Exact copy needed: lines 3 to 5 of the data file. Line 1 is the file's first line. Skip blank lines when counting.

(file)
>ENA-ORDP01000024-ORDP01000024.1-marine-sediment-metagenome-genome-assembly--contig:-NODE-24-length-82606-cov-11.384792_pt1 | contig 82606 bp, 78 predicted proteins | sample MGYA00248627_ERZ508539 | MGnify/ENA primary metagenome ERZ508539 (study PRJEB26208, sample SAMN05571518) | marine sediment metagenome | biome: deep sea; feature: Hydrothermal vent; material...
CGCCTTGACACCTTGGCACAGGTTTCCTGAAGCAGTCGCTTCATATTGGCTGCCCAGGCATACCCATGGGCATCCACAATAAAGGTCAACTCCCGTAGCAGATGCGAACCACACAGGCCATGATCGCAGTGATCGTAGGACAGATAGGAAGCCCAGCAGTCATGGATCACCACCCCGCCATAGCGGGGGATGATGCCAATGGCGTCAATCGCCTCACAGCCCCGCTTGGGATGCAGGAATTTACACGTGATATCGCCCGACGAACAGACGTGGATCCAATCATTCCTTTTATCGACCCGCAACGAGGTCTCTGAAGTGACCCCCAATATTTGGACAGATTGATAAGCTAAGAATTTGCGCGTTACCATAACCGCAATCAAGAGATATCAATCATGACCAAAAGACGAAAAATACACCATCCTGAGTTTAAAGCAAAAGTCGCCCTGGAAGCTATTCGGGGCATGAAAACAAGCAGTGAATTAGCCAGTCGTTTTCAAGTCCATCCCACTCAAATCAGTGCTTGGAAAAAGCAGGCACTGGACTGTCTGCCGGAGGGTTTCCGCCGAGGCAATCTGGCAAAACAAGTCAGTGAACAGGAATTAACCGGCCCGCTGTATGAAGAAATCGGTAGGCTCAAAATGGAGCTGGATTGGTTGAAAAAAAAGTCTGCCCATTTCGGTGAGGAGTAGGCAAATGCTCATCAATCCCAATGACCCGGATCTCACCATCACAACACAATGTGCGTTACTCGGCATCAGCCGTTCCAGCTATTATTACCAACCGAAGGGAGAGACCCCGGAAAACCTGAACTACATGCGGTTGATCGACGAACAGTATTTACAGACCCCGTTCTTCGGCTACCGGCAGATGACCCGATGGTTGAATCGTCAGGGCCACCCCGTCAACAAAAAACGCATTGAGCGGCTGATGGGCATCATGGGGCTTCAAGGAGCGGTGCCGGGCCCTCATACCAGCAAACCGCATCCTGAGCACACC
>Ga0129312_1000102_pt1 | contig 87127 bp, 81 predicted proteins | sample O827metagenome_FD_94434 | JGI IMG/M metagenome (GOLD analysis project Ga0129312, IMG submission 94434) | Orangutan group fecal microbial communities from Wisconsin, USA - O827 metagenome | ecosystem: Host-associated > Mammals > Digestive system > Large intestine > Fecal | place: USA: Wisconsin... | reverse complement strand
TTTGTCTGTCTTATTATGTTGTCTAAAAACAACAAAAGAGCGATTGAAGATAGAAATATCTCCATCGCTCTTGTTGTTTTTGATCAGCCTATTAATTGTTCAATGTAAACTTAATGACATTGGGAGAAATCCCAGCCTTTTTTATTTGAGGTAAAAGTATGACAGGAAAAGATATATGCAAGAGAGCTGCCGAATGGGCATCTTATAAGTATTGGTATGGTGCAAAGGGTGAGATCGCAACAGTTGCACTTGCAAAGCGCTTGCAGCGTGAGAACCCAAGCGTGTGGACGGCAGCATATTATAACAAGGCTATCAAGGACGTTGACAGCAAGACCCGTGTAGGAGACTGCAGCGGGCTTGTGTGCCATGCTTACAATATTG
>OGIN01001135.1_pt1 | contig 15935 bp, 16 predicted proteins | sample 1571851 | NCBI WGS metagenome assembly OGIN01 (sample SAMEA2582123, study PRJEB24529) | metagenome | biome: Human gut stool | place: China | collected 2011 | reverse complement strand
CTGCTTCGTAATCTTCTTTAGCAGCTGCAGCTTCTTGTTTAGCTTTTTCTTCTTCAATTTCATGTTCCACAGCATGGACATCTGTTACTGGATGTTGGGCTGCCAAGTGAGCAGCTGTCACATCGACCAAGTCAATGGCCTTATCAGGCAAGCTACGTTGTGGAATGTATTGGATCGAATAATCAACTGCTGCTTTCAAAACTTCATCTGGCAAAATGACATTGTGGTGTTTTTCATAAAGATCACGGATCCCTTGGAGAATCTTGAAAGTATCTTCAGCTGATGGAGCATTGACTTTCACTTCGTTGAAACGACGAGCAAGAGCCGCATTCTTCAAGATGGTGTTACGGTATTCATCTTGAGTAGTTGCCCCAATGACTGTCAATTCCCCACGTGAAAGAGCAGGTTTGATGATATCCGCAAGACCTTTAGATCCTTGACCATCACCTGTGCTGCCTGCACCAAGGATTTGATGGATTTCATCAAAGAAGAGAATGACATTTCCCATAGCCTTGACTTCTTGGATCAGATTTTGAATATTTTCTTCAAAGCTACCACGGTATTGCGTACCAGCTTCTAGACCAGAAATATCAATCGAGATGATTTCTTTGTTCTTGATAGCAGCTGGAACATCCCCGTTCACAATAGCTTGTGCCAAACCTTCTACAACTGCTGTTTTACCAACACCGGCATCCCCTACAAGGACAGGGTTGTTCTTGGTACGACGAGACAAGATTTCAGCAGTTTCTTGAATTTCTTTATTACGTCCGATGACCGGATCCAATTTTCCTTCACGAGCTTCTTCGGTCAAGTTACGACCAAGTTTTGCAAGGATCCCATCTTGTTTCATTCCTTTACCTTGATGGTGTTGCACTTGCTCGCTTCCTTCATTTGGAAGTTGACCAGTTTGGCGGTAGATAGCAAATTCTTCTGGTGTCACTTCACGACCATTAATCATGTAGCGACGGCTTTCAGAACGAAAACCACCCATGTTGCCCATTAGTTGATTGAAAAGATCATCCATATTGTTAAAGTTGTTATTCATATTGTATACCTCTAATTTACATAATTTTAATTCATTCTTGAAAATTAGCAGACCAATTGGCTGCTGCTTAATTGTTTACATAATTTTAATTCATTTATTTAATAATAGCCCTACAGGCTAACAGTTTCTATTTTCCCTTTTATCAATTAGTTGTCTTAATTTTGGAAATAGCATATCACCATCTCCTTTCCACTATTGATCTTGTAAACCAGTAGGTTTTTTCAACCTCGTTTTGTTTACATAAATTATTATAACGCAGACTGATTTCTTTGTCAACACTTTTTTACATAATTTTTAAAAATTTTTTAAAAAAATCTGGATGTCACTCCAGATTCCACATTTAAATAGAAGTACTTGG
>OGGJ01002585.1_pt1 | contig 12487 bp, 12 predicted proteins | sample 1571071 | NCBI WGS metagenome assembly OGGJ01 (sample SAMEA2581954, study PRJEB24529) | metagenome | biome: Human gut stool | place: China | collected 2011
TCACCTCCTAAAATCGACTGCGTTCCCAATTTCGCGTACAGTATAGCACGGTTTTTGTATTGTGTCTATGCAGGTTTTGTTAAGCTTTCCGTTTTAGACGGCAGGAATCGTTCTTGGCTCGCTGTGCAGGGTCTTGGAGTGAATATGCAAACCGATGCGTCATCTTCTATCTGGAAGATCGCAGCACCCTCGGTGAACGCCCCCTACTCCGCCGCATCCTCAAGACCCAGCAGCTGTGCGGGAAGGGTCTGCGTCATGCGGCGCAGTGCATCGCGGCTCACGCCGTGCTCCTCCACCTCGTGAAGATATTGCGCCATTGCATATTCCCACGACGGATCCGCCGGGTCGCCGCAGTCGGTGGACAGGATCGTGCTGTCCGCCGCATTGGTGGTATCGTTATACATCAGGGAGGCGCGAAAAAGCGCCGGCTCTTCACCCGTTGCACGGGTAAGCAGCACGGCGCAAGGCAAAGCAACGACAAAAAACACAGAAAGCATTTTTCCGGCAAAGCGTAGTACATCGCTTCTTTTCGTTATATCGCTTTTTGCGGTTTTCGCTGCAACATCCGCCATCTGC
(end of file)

>Ga0129312_1000102_pt1 | contig 87127 bp, 81 predicted proteins | sample O827metagenome_FD_94434 | JGI IMG/M metagenome (GOLD analysis project Ga0129312, IMG submission 94434) | Orangutan group fecal microbial communities from Wisconsin, USA - O827 metagenome | ecosystem: Host-associated > Mammals > Digestive system > Large intestine > Fecal | place: USA: Wisconsin... | reverse complement strand
TTTGTCTGTCTTATTATGTTGTCTAAAAACAACAAAAGAGCGATTGAAGATAGAAATATCTCCATCGCTCTTGTTGTTTTTGATCAGCCTATTAATTGTTCAATGTAAACTTAATGACATTGGGAGAAATCCCAGCCTTTTTTATTTGAGGTAAAAGTATGACAGGAAAAGATATATGCAAGAGAGCTGCCGAATGGGCATCTTATAAGTATTGGTATGGTGCAAAGGGTGAGATCGCAACAGTTGCACTTGCAAAGCGCTTGCAGCGTGAGAACCCAAGCGTGTGGACGGCAGCATATTATAACAAGGCTATCAAGGACGTTGACAGCAAGACCCGTGTAGGAGACTGCAGCGGGCTTGTGTGCCATGCTTACAATATTG
>OGIN01001135.1_pt1 | contig 15935 bp, 16 predicted proteins | sample 1571851 | NCBI WGS metagenome assembly OGIN01 (sample SAMEA2582123, study PRJEB24529) | metagenome | biome: Human gut stool | place: China | collected 2011 | reverse complement strand